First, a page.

Lis and I spent at least an hour in River Lily, the shop with this mermaid, which you have seen before, I am sure.
And I bought birthday presents for my two daughters who have birthdays coming up and that feels so good.
Then we went to The Grady Market where we fondled and swooned over the Johnny Was clothing and we had to leave, finally, to catch our breaths and slow our heartbeats.
The fellows met us and we went for coffee and I said, "Let's go play cards on the balcony!" and everyone said, "Hurray!" and we did and we played for about four hours, not kidding, and it was probably the most fun any of us can ever remember happening. Last year, for my birthday, Lis gave me a deck of antique cards, still sealed in their wax paper.
I had never cracked that seal, but grabbed the box when we left on Friday and those are the cards we played with. We laughed, we cursed, we upset a group of people from Wisconsin because we stole "their table" and we did not care. The wind blew one of the cards off the table and Mr. Moon and Mr. Lon ran downstairs and Mr. Moon climbed the bannister and reached up onto the tin roof and got it. SAVED!
I had the worst card-luck of my life. To the point where I just enjoyed the debacle and finally, after all those hours, Lon was the winner. We dressed for supper and went downstairs to the beautiful bar of the Gibson and we had martinis and ordered from the bar menu and ate shrimp tacos and salads with shrimp and spring rolls and all sorts of groovy, delicious food and laughed some more.
Then we went upstairs for more birthday cake and by the time we all went to bed, there had been tears as well, good tears, tears of relief and release, long overdue, and I looked around at the four of us and I thought, one day, we will not all be here and it was an overwhelmingly sobering thought but one that made me want, more than ever, to be with these people as often as possible, for us all to make time together like this to get away, to be silly and loving and jokey and serious and everything there is to be that you can only be with people with whom you can trust your very heart.
We had breakfast this morning and hugged each other good-bye and we set off in our various directions. Mr. Moon and I stopped to buy crab claws and steamed crawfish and also in Panacea to check out a little fishing tournament weigh-in that was happening. Mr. Moon picked me a magnolia.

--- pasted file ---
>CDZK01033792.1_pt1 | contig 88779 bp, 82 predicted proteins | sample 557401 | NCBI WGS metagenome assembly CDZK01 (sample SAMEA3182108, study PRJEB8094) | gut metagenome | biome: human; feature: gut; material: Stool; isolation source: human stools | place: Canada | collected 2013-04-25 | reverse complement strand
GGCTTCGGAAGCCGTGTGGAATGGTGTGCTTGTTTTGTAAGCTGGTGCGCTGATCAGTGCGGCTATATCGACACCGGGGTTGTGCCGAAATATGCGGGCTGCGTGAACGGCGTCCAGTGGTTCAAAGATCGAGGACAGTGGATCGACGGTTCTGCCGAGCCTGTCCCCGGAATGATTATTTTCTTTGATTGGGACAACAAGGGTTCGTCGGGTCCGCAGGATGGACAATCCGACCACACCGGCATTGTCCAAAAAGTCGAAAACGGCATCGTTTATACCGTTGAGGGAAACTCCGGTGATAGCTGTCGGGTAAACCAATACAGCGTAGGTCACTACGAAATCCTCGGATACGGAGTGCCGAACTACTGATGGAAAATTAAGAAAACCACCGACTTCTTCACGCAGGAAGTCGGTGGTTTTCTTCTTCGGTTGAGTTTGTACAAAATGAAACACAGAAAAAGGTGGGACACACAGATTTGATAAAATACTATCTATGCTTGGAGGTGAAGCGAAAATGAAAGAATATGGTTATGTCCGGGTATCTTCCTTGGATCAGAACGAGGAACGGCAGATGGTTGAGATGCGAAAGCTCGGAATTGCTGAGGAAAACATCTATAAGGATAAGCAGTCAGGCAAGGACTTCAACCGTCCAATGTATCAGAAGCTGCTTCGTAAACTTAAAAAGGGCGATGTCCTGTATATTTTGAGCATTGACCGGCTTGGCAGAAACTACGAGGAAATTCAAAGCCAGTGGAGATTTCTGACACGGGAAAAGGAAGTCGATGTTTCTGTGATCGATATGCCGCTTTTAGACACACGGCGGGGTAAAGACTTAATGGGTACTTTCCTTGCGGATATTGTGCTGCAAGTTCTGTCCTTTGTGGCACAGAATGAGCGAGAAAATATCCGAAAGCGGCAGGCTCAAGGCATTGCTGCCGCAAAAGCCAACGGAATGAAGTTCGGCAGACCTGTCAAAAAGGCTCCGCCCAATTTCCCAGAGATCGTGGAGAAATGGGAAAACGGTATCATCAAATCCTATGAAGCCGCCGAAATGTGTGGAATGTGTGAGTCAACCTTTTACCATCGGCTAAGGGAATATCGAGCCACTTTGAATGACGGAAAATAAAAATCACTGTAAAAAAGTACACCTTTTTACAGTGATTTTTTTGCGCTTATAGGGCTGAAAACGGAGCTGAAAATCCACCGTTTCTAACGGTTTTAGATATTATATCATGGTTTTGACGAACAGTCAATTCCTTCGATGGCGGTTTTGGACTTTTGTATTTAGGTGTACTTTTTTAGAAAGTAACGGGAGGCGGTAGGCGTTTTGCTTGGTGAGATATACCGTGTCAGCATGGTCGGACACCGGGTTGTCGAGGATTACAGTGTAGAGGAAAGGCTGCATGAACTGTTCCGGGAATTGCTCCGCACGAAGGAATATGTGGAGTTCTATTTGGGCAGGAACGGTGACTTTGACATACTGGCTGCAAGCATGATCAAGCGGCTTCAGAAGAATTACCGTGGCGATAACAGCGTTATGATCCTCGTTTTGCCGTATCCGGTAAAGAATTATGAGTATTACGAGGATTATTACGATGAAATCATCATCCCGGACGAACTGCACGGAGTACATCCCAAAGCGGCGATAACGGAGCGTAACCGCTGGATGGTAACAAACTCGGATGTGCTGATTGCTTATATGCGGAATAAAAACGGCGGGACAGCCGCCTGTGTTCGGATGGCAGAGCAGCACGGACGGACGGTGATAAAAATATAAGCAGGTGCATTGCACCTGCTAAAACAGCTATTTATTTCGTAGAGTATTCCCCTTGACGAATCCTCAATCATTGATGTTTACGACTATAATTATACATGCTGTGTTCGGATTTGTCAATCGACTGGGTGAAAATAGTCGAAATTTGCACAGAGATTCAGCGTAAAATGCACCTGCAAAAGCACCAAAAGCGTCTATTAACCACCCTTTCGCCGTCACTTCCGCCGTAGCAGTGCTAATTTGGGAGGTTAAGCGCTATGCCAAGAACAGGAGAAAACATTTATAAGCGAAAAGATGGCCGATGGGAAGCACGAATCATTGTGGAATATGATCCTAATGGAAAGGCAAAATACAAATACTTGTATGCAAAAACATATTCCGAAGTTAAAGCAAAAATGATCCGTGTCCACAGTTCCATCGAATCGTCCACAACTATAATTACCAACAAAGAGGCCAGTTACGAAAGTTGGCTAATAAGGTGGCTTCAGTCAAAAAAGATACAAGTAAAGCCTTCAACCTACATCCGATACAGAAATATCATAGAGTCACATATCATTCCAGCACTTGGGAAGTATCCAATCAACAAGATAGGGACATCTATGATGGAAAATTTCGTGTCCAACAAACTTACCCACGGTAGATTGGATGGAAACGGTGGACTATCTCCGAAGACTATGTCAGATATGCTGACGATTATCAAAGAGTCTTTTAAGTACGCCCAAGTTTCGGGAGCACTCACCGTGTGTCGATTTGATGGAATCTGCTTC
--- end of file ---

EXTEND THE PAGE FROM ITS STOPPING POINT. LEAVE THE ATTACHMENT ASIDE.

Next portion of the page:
We also stopped to look at a very old log cabin which has fascinated me ever since I've lived here. Robb White writes about it in his book, Flotsam and Jetsam: The Collected Adventures, Opinions, and Wisdom From a Life Spent Messing About in Boats. His family owned the house at one time and he spent his childhood summers there. It sounded crazy and idyllic, the adults busy with drinking and enjoying life and letting the children run wild in boats on the water in packs. The house has been for sale for some time but it says Contract Pending on the sign now and I do hope someone buys it and restores it because it is magical.
Right on the water, right across from Dog Island.
By god, I do love the part of Florida where I live.
And now we're home and all is well here and I had to sit and write all this down so I won't forget any of it and how lovely it was and how much I enjoyed it (with all of my heart and soul and being) and the magnolia blossom is in the hallway, making my house smell of its lemony perfume and I feel outrageously rich and lucky and content and I will tuck those Lone Palm cards away, not to be used again until the four of us are together again to sit and play for hours.
I suppose we are getting to the part of our lives where a card game with friends just can't be beat which is ridiculous and wonderful and as sublime a way to pass the hours as any I know. And I hope we'll be doing that again before too much time has passed because time will pass and quickly and it is up to us to grab it and use it as we want.
As Gibson might say, "Dat's right. Dat's right!"